We are sometimes able to get Thermal IR images of a rocky lava mound in the back of the 1978/90 Crater and have established information on the very high temperatures that are present there. This is the same area where a lava dome grew in 2012. There are two areas of hot gas output and the temperature measurements ranged from 198 to 295 ºC. These are down on the measurements we made in August when they ranged 292 to 337 ºC in the hottest area. The temperature of Fumarole 0 (the largest accessible one) has changed little. We measured 170-173 ºC this time and 168-171 ºC last visit.
As we reported in May and June many of our survey pegs were sheared off or broken by the April eruption. This has had implications for the regular surveys we do like the levelling, magnetics and soil gas flux. We have completed reinstalling pegs and made the first magnetic and levelling surveys last week. Minor volcanic unrest continues.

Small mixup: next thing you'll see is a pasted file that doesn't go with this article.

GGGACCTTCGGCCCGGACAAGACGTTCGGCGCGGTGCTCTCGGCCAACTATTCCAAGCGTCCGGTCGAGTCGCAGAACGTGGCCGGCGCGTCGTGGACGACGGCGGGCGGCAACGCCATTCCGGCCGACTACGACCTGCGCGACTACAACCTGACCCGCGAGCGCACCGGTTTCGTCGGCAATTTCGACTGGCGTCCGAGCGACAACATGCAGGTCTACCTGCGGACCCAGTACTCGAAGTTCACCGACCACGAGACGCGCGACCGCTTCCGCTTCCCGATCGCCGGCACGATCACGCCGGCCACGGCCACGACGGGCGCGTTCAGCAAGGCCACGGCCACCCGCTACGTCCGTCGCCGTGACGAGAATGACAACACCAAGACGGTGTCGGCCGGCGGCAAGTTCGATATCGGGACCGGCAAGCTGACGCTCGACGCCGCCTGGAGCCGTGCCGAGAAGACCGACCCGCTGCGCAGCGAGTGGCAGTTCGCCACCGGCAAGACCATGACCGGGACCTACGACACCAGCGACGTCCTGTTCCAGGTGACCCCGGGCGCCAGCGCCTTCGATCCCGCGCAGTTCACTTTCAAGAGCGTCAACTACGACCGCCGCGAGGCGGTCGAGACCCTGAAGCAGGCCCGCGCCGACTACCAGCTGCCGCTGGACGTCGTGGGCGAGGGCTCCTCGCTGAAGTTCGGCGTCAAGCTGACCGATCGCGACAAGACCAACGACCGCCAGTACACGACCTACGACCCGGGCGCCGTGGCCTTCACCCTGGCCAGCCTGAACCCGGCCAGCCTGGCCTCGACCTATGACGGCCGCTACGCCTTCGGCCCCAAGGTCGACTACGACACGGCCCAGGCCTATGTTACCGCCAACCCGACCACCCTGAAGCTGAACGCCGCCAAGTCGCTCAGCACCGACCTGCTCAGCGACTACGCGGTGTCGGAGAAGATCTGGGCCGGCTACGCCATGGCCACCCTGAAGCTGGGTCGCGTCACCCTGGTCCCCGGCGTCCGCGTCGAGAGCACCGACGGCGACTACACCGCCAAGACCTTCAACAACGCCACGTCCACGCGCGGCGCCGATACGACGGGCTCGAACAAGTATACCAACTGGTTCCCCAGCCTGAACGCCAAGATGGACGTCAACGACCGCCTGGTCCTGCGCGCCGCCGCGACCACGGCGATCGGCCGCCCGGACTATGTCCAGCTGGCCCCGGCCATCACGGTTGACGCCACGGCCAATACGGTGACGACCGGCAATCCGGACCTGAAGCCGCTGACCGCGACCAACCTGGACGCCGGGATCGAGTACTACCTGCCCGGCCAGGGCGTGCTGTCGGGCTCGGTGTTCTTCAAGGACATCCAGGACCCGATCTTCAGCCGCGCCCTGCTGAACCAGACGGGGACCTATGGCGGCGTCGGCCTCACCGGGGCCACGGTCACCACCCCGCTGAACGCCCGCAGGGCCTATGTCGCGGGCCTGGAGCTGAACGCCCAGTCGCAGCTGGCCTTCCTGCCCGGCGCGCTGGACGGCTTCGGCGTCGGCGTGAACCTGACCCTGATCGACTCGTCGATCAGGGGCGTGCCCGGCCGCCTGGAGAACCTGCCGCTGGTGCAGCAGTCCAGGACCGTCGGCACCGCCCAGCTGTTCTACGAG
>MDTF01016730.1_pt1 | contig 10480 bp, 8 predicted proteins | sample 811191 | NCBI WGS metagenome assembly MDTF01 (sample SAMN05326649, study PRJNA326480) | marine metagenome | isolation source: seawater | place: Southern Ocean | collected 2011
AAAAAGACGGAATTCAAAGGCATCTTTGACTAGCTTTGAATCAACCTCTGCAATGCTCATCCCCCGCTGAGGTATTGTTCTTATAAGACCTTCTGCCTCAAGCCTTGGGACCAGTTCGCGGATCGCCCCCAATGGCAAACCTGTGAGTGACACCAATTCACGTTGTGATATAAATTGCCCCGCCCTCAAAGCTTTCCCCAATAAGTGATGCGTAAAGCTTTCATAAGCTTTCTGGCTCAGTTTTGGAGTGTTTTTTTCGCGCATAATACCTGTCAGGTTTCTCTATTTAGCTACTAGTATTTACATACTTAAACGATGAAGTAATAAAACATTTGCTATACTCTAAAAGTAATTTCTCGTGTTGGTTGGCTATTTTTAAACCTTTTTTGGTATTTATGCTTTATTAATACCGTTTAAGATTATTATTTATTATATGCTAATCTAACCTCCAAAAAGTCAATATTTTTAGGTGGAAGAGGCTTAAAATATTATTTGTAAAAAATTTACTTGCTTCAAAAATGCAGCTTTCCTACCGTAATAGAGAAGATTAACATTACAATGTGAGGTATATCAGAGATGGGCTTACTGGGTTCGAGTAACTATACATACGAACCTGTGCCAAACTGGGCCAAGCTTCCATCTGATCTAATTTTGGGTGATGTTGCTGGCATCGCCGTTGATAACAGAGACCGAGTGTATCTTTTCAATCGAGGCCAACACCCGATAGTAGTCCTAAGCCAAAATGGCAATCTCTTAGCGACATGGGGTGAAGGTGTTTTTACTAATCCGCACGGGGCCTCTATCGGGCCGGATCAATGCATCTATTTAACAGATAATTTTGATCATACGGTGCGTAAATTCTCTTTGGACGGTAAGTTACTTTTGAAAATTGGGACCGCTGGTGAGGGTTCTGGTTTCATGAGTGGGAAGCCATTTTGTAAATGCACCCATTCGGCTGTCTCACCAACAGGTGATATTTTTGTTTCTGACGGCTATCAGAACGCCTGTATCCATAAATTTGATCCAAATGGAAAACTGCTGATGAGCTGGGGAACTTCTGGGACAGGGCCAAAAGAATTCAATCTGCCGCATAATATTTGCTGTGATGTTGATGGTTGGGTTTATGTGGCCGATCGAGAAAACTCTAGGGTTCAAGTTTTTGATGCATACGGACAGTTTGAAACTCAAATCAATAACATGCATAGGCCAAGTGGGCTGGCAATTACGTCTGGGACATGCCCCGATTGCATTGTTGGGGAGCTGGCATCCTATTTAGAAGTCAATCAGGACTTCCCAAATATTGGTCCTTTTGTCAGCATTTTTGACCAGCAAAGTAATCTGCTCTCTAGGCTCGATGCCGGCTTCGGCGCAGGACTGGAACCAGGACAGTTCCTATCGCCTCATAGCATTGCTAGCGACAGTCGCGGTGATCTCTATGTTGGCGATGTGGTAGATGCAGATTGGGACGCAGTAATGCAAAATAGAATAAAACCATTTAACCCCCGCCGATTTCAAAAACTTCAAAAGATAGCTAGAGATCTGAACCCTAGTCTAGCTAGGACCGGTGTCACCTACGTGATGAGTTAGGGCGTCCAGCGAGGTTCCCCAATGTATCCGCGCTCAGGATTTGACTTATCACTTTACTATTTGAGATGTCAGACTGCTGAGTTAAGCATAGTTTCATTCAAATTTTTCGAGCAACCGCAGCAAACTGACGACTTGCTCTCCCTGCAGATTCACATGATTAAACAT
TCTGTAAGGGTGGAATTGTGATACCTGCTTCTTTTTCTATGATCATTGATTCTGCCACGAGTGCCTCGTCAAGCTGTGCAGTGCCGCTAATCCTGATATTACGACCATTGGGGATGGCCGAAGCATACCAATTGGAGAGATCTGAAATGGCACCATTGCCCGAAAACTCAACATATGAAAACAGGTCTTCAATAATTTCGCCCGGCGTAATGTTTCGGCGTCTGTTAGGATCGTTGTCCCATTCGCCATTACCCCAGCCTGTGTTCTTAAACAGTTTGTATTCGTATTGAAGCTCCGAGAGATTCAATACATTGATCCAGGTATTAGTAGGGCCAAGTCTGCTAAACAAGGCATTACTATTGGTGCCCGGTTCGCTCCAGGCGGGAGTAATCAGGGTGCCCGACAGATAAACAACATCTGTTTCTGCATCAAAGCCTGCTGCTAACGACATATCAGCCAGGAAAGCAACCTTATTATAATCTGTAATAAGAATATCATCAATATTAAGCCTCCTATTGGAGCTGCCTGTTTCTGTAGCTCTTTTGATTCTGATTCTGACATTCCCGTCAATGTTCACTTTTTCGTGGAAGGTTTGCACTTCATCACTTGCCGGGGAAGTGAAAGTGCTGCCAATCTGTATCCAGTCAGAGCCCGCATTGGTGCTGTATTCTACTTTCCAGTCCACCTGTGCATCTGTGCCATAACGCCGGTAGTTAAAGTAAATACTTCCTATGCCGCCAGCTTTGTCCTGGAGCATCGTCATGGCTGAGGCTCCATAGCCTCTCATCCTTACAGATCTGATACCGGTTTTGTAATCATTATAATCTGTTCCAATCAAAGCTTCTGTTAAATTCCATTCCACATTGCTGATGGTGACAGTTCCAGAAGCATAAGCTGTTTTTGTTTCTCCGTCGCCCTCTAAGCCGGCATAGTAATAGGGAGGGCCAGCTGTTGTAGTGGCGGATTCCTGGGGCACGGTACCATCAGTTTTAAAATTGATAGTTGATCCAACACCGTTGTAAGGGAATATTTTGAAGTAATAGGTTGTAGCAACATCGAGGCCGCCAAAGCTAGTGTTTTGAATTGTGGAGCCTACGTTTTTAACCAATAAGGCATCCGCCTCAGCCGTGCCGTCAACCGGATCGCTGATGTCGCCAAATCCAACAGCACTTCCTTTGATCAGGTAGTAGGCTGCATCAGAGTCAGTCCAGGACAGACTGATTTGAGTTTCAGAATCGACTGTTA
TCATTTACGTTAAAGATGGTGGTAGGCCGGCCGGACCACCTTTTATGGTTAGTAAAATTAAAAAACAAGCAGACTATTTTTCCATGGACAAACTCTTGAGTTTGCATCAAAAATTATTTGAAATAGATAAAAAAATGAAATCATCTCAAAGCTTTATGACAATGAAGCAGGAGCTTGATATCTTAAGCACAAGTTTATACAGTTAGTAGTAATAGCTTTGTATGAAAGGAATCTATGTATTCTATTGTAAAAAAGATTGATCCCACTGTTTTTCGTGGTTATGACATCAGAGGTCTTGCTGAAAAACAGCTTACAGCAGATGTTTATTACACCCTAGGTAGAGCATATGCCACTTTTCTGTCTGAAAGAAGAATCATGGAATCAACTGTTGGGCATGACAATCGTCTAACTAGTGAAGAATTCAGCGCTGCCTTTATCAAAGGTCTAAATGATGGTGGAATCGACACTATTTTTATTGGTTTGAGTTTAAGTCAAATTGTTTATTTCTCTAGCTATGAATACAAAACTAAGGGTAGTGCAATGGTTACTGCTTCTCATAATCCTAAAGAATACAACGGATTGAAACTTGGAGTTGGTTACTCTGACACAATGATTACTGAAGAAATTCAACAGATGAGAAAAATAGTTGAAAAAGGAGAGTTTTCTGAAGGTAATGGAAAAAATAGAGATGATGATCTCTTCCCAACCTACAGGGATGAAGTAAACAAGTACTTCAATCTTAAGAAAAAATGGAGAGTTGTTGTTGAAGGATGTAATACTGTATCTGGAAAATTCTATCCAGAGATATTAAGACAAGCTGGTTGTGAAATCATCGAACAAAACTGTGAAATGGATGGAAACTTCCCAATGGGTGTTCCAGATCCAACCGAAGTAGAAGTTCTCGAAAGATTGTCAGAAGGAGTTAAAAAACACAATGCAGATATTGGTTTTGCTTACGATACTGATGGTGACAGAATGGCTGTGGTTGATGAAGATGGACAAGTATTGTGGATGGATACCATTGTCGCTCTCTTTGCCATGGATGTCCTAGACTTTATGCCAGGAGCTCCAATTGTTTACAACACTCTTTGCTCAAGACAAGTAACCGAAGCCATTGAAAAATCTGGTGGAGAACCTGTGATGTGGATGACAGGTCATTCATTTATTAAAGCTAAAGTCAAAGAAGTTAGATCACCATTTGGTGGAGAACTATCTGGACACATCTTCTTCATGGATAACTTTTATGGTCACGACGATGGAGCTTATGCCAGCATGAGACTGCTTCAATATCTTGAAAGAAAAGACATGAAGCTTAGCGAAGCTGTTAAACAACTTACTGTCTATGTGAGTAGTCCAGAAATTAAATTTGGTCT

The active vent-crater at Mt Ruapehu is occupied by a crater lake. Recently the lake has been cooling and we even discussed the possibility of new record low temperatures. The Crater Lake displays temperatures that typically range between about 15 and 40 °C. The lake has cooled to a minimum of 12 °C (15 August) but has now started to heat rapidly. GeoNet obtains temperatures from the lake using a data logger with a temperature sensor in the lake and communications via a satellite link.
In early August we discussed the possibility of the post 1995/1996 Crater Lake reaching a new low temperature as the lake was cooling strongly at that time. The lake reached a new minimum temperature of 12.0 °C on 15 August. For much of August the lake temperature ranged 13-14 °C, occasionally looking like it maybe going to turn and start heating. The temperature was starting to rise, very slowly, in late-August, but with quite a bit a lot of variability. However by 2 September a rising trend was clearly established. The lake temperature is now 17.6 °C.